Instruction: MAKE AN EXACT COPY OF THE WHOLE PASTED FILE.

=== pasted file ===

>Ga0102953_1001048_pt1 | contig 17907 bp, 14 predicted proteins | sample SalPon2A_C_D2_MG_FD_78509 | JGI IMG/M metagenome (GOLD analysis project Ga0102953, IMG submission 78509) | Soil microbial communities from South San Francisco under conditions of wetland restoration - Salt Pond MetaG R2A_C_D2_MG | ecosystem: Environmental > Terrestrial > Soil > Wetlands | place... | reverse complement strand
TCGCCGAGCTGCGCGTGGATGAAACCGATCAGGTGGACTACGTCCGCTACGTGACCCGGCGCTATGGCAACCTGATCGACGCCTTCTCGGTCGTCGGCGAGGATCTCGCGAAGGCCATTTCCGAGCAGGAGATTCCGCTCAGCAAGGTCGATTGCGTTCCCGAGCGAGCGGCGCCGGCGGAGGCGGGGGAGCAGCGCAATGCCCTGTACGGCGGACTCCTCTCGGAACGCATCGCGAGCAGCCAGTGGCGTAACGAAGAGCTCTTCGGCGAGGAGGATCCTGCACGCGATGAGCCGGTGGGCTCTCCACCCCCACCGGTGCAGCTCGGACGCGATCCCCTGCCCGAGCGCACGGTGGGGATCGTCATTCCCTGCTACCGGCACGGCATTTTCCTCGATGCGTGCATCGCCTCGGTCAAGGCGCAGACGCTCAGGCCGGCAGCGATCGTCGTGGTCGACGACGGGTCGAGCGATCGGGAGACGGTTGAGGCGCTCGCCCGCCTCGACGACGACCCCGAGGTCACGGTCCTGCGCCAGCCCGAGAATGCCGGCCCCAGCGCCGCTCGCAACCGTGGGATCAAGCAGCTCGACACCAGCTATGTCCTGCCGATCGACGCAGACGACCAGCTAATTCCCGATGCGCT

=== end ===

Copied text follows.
>Ga0102953_1001048_pt1 | contig 17907 bp, 14 predicted proteins | sample SalPon2A_C_D2_MG_FD_78509 | JGI IMG/M metagenome (GOLD analysis project Ga0102953, IMG submission 78509) | Soil microbial communities from South San Francisco under conditions of wetland restoration - Salt Pond MetaG R2A_C_D2_MG | ecosystem: Environmental > Terrestrial > Soil > Wetlands | place... | reverse complement strand
TCGCCGAGCTGCGCGTGGATGAAACCGATCAGGTGGACTACGTCCGCTACGTGACCCGGCGCTATGGCAACCTGATCGACGCCTTCTCGGTCGTCGGCGAGGATCTCGCGAAGGCCATTTCCGAGCAGGAGATTCCGCTCAGCAAGGTCGATTGCGTTCCCGAGCGAGCGGCGCCGGCGGAGGCGGGGGAGCAGCGCAATGCCCTGTACGGCGGACTCCTCTCGGAACGCATCGCGAGCAGCCAGTGGCGTAACGAAGAGCTCTTCGGCGAGGAGGATCCTGCACGCGATGAGCCGGTGGGCTCTCCACCCCCACCGGTGCAGCTCGGACGCGATCCCCTGCCCGAGCGCACGGTGGGGATCGTCATTCCCTGCTACCGGCACGGCATTTTCCTCGATGCGTGCATCGCCTCGGTCAAGGCGCAGACGCTCAGGCCGGCAGCGATCGTCGTGGTCGACGACGGGTCGAGCGATCGGGAGACGGTTGAGGCGCTCGCCCGCCTCGACGACGACCCCGAGGTCACGGTCCTGCGCCAGCCCGAGAATGCCGGCCCCAGCGCCGCTCGCAACCGTGGGATCAAGCAGCTCGACACCAGCTATGTCCTGCCGATCGACGCAGACGACCAGCTAATTCCCGATGCGCT